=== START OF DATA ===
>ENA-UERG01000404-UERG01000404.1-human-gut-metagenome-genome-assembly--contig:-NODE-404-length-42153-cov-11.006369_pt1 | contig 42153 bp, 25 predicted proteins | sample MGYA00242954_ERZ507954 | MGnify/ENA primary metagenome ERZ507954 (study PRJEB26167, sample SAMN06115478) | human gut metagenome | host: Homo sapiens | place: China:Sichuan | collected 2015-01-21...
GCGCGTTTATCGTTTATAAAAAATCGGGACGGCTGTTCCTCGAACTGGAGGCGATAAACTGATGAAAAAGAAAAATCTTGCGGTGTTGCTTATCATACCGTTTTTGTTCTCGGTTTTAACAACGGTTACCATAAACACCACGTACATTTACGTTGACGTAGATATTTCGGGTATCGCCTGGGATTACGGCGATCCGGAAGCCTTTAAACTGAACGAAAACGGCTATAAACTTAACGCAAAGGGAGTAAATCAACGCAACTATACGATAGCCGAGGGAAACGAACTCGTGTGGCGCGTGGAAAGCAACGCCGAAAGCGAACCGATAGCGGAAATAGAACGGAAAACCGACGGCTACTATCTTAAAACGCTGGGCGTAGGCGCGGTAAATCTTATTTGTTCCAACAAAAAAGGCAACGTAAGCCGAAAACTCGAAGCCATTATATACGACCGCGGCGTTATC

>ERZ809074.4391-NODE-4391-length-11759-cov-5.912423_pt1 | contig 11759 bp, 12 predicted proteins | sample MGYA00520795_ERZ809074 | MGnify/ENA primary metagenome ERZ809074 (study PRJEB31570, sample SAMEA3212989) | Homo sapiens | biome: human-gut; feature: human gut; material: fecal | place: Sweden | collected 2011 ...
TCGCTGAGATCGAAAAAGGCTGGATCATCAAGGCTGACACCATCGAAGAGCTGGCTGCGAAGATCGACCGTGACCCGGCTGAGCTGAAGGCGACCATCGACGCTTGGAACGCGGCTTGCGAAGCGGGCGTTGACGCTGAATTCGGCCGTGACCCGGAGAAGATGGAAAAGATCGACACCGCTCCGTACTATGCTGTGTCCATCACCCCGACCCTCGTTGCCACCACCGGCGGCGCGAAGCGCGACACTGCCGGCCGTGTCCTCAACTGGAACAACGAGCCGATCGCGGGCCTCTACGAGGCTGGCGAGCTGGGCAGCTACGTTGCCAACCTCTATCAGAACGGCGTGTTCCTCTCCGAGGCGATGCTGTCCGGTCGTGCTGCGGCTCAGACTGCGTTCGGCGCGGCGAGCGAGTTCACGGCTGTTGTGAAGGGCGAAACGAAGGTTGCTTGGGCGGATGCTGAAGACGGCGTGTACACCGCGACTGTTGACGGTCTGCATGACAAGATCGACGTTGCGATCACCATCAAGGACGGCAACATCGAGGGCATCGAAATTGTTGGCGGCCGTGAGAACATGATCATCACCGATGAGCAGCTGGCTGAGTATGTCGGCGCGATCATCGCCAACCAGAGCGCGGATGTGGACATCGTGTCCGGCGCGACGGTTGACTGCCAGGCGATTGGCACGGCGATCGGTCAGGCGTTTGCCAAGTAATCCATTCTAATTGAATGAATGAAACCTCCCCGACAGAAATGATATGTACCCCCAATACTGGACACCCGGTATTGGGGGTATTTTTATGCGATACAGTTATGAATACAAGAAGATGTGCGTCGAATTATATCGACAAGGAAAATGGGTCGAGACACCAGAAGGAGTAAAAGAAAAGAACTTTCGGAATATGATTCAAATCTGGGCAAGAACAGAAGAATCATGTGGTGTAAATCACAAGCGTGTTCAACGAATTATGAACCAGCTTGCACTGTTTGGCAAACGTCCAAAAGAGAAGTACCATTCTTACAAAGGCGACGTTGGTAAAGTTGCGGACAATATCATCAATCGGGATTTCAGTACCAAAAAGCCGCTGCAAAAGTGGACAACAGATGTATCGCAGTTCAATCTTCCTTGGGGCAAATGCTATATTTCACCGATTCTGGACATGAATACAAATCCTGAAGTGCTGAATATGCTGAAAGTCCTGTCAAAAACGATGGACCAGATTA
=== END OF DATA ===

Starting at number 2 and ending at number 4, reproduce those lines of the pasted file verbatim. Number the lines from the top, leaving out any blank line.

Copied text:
GCGCGTTTATCGTTTATAAAAAATCGGGACGGCTGTTCCTCGAACTGGAGGCGATAAACTGATGAAAAAGAAAAATCTTGCGGTGTTGCTTATCATACCGTTTTTGTTCTCGGTTTTAACAACGGTTACCATAAACACCACGTACATTTACGTTGACGTAGATATTTCGGGTATCGCCTGGGATTACGGCGATCCGGAAGCCTTTAAACTGAACGAAAACGGCTATAAACTTAACGCAAAGGGAGTAAATCAACGCAACTATACGATAGCCGAGGGAAACGAACTCGTGTGGCGCGTGGAAAGCAACGCCGAAAGCGAACCGATAGCGGAAATAGAACGGAAAACCGACGGCTACTATCTTAAAACGCTGGGCGTAGGCGCGGTAAATCTTATTTGTTCCAACAAAAAAGGCAACGTAAGCCGAAAACTCGAAGCCATTATATACGACCGCGGCGTTATC

>ERZ809074.4391-NODE-4391-length-11759-cov-5.912423_pt1 | contig 11759 bp, 12 predicted proteins | sample MGYA00520795_ERZ809074 | MGnify/ENA primary metagenome ERZ809074 (study PRJEB31570, sample SAMEA3212989) | Homo sapiens | biome: human-gut; feature: human gut; material: fecal | place: Sweden | collected 2011 ...
TCGCTGAGATCGAAAAAGGCTGGATCATCAAGGCTGACACCATCGAAGAGCTGGCTGCGAAGATCGACCGTGACCCGGCTGAGCTGAAGGCGACCATCGACGCTTGGAACGCGGCTTGCGAAGCGGGCGTTGACGCTGAATTCGGCCGTGACCCGGAGAAGATGGAAAAGATCGACACCGCTCCGTACTATGCTGTGTCCATCACCCCGACCCTCGTTGCCACCACCGGCGGCGCGAAGCGCGACACTGCCGGCCGTGTCCTCAACTGGAACAACGAGCCGATCGCGGGCCTCTACGAGGCTGGCGAGCTGGGCAGCTACGTTGCCAACCTCTATCAGAACGGCGTGTTCCTCTCCGAGGCGATGCTGTCCGGTCGTGCTGCGGCTCAGACTGCGTTCGGCGCGGCGAGCGAGTTCACGGCTGTTGTGAAGGGCGAAACGAAGGTTGCTTGGGCGGATGCTGAAGACGGCGTGTACACCGCGACTGTTGACGGTCTGCATGACAAGATCGACGTTGCGATCACCATCAAGGACGGCAACATCGAGGGCATCGAAATTGTTGGCGGCCGTGAGAACATGATCATCACCGATGAGCAGCTGGCTGAGTATGTCGGCGCGATCATCGCCAACCAGAGCGCGGATGTGGACATCGTGTCCGGCGCGACGGTTGACTGCCAGGCGATTGGCACGGCGATCGGTCAGGCGTTTGCCAAGTAATCCATTCTAATTGAATGAATGAAACCTCCCCGACAGAAATGATATGTACCCCCAATACTGGACACCCGGTATTGGGGGTATTTTTATGCGATACAGTTATGAATACAAGAAGATGTGCGTCGAATTATATCGACAAGGAAAATGGGTCGAGACACCAGAAGGAGTAAAAGAAAAGAACTTTCGGAATATGATTCAAATCTGGGCAAGAACAGAAGAATCATGTGGTGTAAATCACAAGCGTGTTCAACGAATTATGAACCAGCTTGCACTGTTTGGCAAACGTCCAAAAGAGAAGTACCATTCTTACAAAGGCGACGTTGGTAAAGTTGCGGACAATATCATCAATCGGGATTTCAGTACCAAAAAGCCGCTGCAAAAGTGGACAACAGATGTATCGCAGTTCAATCTTCCTTGGGGCAAATGCTATATTTCACCGATTCTGGACATGAATACAAATCCTGAAGTGCTGAATATGCTGAAAGTCCTGTCAAAAACGATGGACCAGATTA